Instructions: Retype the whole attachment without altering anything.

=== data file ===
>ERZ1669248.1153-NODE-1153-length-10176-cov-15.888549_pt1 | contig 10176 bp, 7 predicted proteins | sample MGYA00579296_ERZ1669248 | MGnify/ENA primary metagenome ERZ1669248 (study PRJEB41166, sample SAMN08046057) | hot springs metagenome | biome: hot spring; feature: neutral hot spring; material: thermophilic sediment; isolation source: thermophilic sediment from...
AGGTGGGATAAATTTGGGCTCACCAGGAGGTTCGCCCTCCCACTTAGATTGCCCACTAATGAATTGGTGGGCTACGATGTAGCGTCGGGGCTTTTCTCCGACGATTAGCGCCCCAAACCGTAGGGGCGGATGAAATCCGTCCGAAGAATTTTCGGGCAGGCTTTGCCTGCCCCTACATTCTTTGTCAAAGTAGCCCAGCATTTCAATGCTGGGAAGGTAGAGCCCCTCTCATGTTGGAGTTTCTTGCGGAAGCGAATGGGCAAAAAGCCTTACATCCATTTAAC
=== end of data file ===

>ERZ1669248.1153-NODE-1153-length-10176-cov-15.888549_pt1 | contig 10176 bp, 7 predicted proteins | sample MGYA00579296_ERZ1669248 | MGnify/ENA primary metagenome ERZ1669248 (study PRJEB41166, sample SAMN08046057) | hot springs metagenome | biome: hot spring; feature: neutral hot spring; material: thermophilic sediment; isolation source: thermophilic sediment from...
AGGTGGGATAAATTTGGGCTCACCAGGAGGTTCGCCCTCCCACTTAGATTGCCCACTAATGAATTGGTGGGCTACGATGTAGCGTCGGGGCTTTTCTCCGACGATTAGCGCCCCAAACCGTAGGGGCGGATGAAATCCGTCCGAAGAATTTTCGGGCAGGCTTTGCCTGCCCCTACATTCTTTGTCAAAGTAGCCCAGCATTTCAATGCTGGGAAGGTAGAGCCCCTCTCATGTTGGAGTTTCTTGCGGAAGCGAATGGGCAAAAAGCCTTACATCCATTTAAC